The Secure Act Punished Traditional IRAs
In 2019, Congress passed the SECURE Act which eroded the benefits available to those who inherited a Traditional IRA. With limited exception, it curtailed the time under which the funds in a traditional IRA had to be withdrawn by the beneficiary. A byproduct of the quicker withdrawal rate is the reality of larger yearly distributions–which then means higher marginal tax bracket exposure. In general, all assets in a Traditional IRA must be withdrawn within 10 years. Before the SECURE Act, a beneficiary might be able to spread the withdrawals (and the related income tax) out for many decades. By shortening the timeframe to 10 years, the SECURE Act increased the likelihood that the beneficiary will pay a higher marginal tax rate on the distributions. Here again, this penalty does not apply to Roth accounts.
What to do about Existing High-Balance Traditional IRAs?
Given the challenges presented by Traditional IRAs, many people are finding alternative ways to utilize the funds. Of course, a person can work to convert the Traditional IRA over time to a Roth IRA. The necessary result is that the conversion causes the amount converted to be included in taxable income for that year and thus increases the tax burden. That additional tax burden can sometimes be offset with other tax planning strategies. Some people, recognizing the tax implications their heirs will encounter when inheriting traditional IRAs, are utilizing those assets for charitable purposes instead. So, instead of giving 10% of the entire estate to a charity, they might instead direct the totality of just the IRA to charity. A contribution like that would effectively eliminate the estate tax associated with the value of the IRA and the charity would not have to pay income tax on the amount withdrawn (a benefit of being a qualified charity).
The opinions voiced in this material are for general information only and not intended to provide specific advice or recommendations for any individual or entity. This information is not intended to be a substitute for specific individualized tax or legal advice. We suggest that you discuss your specific situation with a qualified tax or legal advisor.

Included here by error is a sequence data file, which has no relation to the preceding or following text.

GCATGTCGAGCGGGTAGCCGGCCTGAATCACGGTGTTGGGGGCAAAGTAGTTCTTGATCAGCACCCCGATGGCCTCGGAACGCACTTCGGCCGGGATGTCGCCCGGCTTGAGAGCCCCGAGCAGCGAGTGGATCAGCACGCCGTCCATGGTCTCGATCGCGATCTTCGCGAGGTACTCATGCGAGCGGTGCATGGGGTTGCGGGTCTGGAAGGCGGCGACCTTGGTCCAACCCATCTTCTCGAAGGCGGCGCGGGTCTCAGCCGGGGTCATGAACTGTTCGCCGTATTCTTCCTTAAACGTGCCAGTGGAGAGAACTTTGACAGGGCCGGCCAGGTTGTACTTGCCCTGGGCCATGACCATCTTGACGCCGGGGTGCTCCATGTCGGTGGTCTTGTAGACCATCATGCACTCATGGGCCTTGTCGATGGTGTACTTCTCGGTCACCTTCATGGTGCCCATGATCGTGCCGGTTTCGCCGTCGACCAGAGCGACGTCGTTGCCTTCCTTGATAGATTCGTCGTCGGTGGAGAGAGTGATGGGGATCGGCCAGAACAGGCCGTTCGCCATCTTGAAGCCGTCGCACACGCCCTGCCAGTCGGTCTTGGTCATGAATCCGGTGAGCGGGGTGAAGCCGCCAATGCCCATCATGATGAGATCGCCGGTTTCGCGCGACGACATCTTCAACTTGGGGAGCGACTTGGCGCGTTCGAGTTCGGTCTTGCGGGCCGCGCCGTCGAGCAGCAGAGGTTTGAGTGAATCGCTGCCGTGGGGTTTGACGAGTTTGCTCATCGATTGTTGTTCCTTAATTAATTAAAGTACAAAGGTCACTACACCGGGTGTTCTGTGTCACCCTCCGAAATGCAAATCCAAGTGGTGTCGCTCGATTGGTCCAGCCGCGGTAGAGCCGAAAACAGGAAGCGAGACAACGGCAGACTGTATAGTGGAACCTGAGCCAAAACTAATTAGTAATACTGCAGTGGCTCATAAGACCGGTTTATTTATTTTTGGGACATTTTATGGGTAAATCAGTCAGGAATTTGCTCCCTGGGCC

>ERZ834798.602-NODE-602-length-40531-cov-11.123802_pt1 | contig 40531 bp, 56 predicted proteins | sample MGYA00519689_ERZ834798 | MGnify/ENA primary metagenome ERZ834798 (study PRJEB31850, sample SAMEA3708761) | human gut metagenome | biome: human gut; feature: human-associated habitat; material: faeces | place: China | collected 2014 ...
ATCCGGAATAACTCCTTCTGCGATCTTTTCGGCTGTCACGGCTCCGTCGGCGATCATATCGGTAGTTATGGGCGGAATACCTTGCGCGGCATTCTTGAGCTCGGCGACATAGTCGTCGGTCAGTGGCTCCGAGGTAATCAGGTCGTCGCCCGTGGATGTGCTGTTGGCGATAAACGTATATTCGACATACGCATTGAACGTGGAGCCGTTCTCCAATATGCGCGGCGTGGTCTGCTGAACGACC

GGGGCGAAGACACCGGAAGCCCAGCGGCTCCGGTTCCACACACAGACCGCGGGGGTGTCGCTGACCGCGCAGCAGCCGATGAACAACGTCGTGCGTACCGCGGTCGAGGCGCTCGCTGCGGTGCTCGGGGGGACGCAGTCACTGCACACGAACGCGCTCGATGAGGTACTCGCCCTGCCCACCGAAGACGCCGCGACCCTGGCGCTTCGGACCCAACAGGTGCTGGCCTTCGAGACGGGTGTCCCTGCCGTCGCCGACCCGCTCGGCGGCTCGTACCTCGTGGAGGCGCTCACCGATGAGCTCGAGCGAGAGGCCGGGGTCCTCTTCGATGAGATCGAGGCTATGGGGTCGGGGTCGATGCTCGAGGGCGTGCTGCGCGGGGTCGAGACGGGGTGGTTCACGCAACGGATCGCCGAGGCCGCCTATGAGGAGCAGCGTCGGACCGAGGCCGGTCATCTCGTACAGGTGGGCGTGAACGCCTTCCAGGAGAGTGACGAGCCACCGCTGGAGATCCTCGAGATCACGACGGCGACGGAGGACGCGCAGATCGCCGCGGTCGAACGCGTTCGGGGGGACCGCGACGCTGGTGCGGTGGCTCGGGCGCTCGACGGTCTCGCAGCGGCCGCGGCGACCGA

Securities offered through LPL Financial, member FINRA/SIPC. Investment advice offered through Cornerstone Wealth Strategies, Inc., a registered investment advisor and separate entity from LPL Financial.
Traditional IRA account owners have considerations to make before performing a Roth IRA conversion. These primarily include income tax consequences on the converted amount in the year of conversion, withdrawal limitations from a Roth IRA, and income limitations for future contributions to a Roth IRA. In addition, if you are required to take a required minimum distribution (RMD) in the year you convert, you must do so before converting to a Roth IRA.
A Roth IRA offers tax deferral on any earnings in the account. Qualified withdrawals of earnings from the account are tax-free. Withdrawals of earnings prior to age 59 ½ or prior to the account being opened for 5 years, whichever is later, may result in a 10% IRA penalty tax. Limitations and restrictions may apply.